Britain urged to 'Clean for the Queen' with anti-litter app
Members of the public are being urged to report environmental issues to their local council using a mobile app, as part of a new anti-litter behaviour change campaign launched to coincide with the Queen's 90th birthday celebrations.
Environmental reporting service Love Clean Streets officially launched the ‘Clean for the Queen’ campaign at Sir John Cass’s Foundation and Red Coat School in Stepney, London, on Friday (15 January).
The campaign aims to "clear up Britain" in time for Her Majesty's 90th birthday which will be officially celebrated in June 2016. Afghanistan war hero Michael Swain, actor Tyger Drew Honey and actress Vicki Michelle joined students in a litter-picking clean-up effort last week to coincide with the campaign's launch.
Love Clean Streets founder Ian Blackburn said: “The response to Clean for the Queen campaign so far has been fantastic, but we want reporting environmental issues to be in the forefront of everyone’s mind all year round.”
How the app works...
The Love Clean Streets initiative allows people to report environmental issues, such as littering and fly-tipping, to their local council using a smartphone application.
Users can supply photo evidence and a brief description of the issue before sending the complaint directly to the nearest local council, attached with GPS co-ordinates. A live map on the Love Clean Streets website then displays where problems have been reported.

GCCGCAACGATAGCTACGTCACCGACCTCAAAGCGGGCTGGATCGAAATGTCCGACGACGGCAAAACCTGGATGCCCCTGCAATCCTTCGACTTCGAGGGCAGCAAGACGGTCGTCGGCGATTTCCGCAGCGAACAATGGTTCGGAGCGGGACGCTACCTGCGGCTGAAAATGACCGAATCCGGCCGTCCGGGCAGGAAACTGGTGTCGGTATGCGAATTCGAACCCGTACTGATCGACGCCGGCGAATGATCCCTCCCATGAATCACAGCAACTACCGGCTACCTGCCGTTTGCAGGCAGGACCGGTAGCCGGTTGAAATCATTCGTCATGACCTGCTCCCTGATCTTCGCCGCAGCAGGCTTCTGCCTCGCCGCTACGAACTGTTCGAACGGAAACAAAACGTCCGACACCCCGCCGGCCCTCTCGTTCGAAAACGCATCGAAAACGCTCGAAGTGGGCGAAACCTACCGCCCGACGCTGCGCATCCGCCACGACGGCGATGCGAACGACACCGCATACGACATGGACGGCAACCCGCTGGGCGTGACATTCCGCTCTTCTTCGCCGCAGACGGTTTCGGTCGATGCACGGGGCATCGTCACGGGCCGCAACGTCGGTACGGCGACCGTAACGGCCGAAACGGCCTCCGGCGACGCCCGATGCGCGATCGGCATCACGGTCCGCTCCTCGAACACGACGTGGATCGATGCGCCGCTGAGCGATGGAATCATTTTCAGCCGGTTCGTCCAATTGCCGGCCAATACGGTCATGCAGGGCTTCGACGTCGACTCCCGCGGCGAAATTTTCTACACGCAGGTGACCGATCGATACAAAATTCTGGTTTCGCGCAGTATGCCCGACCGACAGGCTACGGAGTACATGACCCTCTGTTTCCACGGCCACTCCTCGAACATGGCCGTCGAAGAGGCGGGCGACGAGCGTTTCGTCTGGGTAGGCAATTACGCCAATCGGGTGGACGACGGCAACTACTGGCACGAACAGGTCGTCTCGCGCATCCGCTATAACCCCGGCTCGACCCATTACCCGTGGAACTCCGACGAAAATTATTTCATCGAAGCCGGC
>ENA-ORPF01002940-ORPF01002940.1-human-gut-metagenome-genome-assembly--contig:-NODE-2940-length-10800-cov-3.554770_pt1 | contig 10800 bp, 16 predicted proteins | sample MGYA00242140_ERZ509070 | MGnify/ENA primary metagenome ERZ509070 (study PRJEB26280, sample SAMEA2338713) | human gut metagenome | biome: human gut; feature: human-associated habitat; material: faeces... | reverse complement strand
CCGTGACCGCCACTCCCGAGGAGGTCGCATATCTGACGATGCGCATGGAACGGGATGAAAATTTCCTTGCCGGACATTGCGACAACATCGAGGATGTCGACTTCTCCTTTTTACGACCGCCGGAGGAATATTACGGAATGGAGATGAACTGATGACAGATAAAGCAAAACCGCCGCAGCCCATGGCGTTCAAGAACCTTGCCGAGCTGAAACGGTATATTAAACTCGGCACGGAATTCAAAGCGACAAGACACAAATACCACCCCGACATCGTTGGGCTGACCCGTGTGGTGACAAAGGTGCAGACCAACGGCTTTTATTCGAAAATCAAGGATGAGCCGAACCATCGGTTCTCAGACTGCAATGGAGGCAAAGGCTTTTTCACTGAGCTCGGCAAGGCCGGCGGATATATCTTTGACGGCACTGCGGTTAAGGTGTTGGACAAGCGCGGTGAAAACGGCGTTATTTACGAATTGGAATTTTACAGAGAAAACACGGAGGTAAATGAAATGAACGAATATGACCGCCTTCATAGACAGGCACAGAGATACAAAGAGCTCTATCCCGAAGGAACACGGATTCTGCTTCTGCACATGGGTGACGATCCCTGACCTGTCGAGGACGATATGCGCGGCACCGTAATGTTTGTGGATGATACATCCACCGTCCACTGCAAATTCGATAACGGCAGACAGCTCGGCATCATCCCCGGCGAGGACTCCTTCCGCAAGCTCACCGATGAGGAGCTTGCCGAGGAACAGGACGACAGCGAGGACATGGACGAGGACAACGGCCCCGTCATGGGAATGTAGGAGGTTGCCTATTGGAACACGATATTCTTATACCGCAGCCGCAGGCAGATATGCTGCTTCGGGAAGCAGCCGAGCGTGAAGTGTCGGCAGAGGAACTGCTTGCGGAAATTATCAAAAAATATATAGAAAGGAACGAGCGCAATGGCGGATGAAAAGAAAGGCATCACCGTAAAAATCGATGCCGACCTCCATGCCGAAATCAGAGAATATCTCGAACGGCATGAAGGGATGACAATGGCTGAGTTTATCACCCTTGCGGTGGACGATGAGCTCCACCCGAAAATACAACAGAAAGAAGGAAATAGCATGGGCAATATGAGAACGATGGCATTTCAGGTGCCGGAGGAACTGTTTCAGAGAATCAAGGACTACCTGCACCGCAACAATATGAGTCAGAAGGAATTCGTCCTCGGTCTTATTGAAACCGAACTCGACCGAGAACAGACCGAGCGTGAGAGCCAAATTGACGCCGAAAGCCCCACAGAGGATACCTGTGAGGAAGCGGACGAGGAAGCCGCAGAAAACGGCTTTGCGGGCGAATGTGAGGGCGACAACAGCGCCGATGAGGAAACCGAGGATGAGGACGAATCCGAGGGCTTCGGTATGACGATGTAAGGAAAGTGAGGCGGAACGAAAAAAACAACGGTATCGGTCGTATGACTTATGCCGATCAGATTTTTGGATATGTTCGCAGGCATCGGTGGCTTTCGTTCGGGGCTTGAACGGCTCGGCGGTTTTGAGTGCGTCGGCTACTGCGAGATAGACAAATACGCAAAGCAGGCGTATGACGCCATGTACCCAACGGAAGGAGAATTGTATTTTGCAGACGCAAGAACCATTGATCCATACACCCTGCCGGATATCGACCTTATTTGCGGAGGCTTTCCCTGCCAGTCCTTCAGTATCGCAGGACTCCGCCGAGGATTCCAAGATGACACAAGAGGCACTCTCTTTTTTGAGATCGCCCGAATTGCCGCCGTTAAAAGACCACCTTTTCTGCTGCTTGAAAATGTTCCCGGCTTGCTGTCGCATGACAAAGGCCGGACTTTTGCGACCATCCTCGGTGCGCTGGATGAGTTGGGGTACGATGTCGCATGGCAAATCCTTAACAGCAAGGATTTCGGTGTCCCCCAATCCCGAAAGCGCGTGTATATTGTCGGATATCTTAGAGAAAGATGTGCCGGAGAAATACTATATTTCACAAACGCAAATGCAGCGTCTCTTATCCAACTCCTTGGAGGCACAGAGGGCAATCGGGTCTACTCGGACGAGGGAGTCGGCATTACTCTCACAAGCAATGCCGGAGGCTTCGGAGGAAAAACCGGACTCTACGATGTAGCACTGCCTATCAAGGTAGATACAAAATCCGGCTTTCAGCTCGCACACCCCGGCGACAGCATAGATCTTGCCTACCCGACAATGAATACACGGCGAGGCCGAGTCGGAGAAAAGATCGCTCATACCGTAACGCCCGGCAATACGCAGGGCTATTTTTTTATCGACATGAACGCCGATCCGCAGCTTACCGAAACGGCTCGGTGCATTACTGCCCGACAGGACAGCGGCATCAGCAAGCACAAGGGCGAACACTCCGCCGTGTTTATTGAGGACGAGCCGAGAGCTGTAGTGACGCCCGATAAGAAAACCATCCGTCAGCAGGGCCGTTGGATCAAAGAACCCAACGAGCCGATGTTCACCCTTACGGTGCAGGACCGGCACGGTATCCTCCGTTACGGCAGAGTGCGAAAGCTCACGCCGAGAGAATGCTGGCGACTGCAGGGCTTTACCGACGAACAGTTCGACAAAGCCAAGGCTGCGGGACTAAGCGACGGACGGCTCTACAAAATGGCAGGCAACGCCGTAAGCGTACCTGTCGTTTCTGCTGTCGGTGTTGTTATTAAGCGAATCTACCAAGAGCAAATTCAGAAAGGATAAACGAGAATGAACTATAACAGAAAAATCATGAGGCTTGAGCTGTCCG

With support from environmental charity Keep Britain Tidy, Love Clean Streets will be generating ‘litter blitzes’ across the country over the next two months and will host huge litter clear-ups from 4-6 March.
This campaign for people to report on any issues in their own living areas aims to build on a sense of pride in British communities. Research from Keep Britain Tidy found that 75% of adults in England are proud to live in their town and city, largely due to feeling that the area is clean.
Love Clean Streets also hopes that the use of the Queen’s birthday as a catalyst for litter picking will generate media exposure on UK waste issues as this campaign becomes synonymous with the birthday celebrations.
The first national anti-litter campaign occurred in 1953, the same year as the Queen’s coronation. This was swiftly followed by the establishment of Keep Britain Tidy.
Innovation for the nation
Keep Britain Tidy has been involved with a variety of innovative projects aimed at highlighting the UK’s litter problems. The group has previously backed the Litter Manifesto, which calls on the Government to tackle the UK's £1bn litter problem.
More recently, it was involved with a campaign at Oxford Street, which was ‘littered’ with brightly-coloured circles in order to raise awareness about chewing gum waste. Westminster was also fitted with giant cigarettes, voting ashtrays and music-playing poles - again to raise litter awareness - a pilot scheme that Keep Britain Tidy claimed reduced litter by 26%.